As mLearning gets more attention, the misunderstandings about it grow. Here are my nominees for the top eight things that people don't get about mLearning.

  1. Mobile web browsers work fine for accessing existing e-learning content and sites. While newer mobile phones have improved browsers and displays, most content prepared for desktop access or playback is not properly formatted for mobile-friendly access. As such, most e-Learning content “out of the box” isn’t ready for mobile delivery. However, you can reformat and repurpose much of your content generated with desktop-focused tools for mobile delivery.

  2. Mobile content can’t be as secure as online learning content. While it’s true that one is more apt to lose or have stolen a mobile device than a laptop or desktop computer, a growing number of enterprise-grade mobile devices and smartphones can actually be considered highly secure and easy to manage. Content can be encrypted on-device, over-the-air, and on the server ensuring maximum integrity.

  3. Mobile content should be SCORM compliant. A key benefit of any mobile device or smartphone is its ability to extend a mobile worker’s access to business communications, e-mail, social networks, and training resources while on the go. Mobile learners are apt to access required content while traveling by air or in other areas where wireless coverage is not readily available. Strict SCORM compliance isn’t always possible given that the SCORM API that’s required to run on a server may not be accessible to the user while they’re mobile. On the positive side, most mature mLearning tools bridge this gap by collecting and managing training session details like “who, when, for how long, frequency, and test scores and responses” and can send these results back to a LMS as soon as direct access exists. Efforts are underway by standards groups like ADL and LETSI to include mobile learning delivery and tracking in the next round of SCORM specifications expected later this year.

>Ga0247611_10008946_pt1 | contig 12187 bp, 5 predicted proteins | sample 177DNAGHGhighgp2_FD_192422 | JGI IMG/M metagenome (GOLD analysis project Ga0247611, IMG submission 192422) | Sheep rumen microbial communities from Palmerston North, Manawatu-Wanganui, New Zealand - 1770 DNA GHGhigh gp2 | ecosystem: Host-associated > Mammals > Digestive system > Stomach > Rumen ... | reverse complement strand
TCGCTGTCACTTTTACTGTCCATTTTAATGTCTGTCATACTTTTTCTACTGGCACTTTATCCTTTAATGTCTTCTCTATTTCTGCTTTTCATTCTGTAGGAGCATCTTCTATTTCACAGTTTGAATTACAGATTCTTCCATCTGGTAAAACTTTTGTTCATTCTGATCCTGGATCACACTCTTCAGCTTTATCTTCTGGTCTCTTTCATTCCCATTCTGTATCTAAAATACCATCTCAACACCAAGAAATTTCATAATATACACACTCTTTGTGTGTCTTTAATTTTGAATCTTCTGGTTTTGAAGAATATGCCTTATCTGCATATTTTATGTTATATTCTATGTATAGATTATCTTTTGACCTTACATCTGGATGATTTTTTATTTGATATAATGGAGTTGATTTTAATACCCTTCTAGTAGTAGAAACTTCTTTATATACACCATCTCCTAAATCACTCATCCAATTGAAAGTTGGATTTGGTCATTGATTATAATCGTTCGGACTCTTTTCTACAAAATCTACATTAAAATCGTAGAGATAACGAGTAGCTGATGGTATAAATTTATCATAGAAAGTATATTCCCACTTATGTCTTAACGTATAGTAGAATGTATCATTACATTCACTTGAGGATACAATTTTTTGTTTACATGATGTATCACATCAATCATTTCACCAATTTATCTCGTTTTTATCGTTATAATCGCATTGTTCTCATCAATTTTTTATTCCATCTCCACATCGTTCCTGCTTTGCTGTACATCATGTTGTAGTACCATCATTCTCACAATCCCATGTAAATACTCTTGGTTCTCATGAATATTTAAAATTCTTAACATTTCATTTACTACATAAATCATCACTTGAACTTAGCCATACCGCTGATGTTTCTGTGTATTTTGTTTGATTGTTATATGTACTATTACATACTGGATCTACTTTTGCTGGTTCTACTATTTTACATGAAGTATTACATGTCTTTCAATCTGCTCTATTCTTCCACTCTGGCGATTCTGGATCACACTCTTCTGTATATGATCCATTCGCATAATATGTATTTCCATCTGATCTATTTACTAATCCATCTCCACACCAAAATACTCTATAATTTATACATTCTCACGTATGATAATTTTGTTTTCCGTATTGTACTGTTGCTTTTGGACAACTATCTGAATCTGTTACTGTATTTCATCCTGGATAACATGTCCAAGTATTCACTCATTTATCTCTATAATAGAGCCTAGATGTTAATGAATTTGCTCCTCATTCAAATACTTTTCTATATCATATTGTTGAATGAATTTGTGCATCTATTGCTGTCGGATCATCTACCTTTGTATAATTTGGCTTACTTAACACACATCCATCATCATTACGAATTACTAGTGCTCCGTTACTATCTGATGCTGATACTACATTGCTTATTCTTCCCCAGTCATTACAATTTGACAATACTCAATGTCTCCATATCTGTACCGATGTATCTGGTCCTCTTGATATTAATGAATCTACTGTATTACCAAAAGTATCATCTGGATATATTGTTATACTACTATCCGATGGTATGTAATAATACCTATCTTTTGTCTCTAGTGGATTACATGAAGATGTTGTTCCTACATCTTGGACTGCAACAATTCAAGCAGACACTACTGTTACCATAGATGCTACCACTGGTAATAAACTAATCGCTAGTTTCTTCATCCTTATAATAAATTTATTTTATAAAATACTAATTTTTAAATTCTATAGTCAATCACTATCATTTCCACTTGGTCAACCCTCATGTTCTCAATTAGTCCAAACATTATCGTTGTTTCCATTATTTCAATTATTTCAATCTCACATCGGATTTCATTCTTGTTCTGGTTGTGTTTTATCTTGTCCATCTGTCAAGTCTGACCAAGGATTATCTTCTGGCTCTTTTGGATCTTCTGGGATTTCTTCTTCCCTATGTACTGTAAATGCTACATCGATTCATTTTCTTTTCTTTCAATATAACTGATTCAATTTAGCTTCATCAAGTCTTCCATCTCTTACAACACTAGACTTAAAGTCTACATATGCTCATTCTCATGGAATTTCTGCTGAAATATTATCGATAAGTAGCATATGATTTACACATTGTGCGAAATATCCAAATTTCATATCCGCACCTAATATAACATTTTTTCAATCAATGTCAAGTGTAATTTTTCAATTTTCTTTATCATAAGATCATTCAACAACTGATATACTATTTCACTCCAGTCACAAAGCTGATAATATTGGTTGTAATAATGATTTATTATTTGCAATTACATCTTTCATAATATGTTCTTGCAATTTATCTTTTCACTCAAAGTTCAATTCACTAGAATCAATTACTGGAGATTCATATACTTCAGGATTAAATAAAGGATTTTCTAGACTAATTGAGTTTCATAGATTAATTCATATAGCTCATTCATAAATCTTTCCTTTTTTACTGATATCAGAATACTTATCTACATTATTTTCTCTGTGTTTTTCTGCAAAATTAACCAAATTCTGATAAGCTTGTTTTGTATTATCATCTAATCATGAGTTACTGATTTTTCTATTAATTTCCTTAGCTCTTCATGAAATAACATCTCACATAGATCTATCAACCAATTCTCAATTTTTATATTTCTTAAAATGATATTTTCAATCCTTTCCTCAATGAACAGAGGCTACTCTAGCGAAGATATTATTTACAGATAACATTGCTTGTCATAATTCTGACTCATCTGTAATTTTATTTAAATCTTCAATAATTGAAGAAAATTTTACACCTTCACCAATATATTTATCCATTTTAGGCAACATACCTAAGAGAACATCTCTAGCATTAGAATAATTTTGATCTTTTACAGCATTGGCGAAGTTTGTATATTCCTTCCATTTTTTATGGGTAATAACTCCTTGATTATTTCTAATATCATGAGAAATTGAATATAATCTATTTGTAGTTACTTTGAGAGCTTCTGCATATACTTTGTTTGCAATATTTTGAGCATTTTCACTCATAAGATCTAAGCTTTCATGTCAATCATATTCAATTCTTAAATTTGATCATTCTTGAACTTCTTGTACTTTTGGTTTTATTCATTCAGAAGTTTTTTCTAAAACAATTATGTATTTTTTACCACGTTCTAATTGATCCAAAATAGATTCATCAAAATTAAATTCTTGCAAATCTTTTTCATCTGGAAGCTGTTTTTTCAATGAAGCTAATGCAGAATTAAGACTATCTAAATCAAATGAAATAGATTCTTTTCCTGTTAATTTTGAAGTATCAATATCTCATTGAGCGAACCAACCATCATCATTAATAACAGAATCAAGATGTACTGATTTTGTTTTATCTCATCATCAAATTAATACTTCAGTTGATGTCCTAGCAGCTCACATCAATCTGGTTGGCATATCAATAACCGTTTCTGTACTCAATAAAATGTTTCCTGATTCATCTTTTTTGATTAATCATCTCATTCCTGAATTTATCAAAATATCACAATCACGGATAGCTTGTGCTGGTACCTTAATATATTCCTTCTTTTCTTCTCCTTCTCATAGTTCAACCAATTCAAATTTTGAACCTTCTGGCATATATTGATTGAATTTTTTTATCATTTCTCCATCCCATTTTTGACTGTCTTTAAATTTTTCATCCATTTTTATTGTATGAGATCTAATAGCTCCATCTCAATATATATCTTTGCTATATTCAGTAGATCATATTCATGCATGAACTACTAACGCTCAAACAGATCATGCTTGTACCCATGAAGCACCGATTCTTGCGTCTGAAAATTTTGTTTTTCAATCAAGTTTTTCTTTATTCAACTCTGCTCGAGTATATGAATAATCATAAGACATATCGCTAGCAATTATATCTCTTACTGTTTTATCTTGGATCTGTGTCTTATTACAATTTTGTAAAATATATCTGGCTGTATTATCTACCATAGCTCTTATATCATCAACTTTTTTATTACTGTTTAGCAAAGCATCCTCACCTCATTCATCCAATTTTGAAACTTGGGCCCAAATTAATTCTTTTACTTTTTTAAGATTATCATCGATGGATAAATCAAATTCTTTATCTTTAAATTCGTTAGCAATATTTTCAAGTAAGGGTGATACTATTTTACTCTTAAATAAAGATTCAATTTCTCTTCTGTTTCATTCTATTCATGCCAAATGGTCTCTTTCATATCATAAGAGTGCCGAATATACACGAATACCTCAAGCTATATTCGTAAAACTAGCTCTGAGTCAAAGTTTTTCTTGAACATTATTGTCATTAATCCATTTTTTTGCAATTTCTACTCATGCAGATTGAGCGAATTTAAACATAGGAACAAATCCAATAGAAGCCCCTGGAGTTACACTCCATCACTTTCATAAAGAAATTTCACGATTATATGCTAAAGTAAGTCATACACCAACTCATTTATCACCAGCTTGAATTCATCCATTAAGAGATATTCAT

4. Mobile Learning is not as effective as either ILT or online learning. While it is true that mobile is not the ideal delivery medium for every type of training, many organizations can provide measurable proof that properly planned and delivered mobile learning can be just as effective as the available ILT and online learning alternatives. Mobile learners also benefit from their ability to access content and revisit concepts at the time of need or on an available schedule.

  5. Flash content works on any BlackBerry or iPhone. This myth is widespread but actually wrong – at least today. At present, Flash content does not play back on any BlackBerry or Apple iPhone or iPad. Research in Motion has announced upcoming support for Flash Player 10.1 coming in BBOS 6.0 due out Q3 2010. Once released, newer BlackBerry smartphones will be able to render SWF-style content although user interaction within that content will remain limited. The industry doesn’t expect Apple to announce Flash support on the iPhone/iPod touch/iPad anytime soon, but other tier one devices are moving to support Flash content including devices running the upcoming Android v2.2 OS as well as higher-end devices running Symbian and Windows Mobile operating systems. But much of today’s Flash-based content created using tools like Adobe Captivate, Articulate Presenter, and Camtasia Studio WILL STILL NOT be compatible for mobile delivery due to a lack of ability to easily interact with the standard navigation features and “hot spots” embedded in these forms of content. Small SWF files, played back as videos or audio clips, will be much easier to access and manage in the mobile realm.

  6. Rich media files are compelling but hard to prepare and distribute. Rich media files (e.g., video clips, Podcasts, or slide presentations) are among the most compelling content that users will access using a compatible mobile device, but training teams will need to learn how to convert (transcode) existing materials into mobile-friendly formats. A variety of inexpensive tools is available to capture, convert, and deploy content to every major smartphone device, thus turning training professionals into media experts.

  7. In order to be successful, you need to limit the variety of mobile devices your organization supports for mLearning. In our experience, this approach actually limits the potential use and growth of any new mobile learning initiative. The easier it is to use ANY available mobile device your users may already have, the easier it will be to get your program accessed, adopted, and used again and again.

  8. Integrating mLearning results can be very difficult. Actually, there are numerous ways to get results from a mobile learning program back into an existing LMS (or HRIS, EPR, or TM) platform including simple methods like importing templates to more sophisticated platform-to-platform interactions, including Web services/REST, API tool kits, and even single sign-on connections.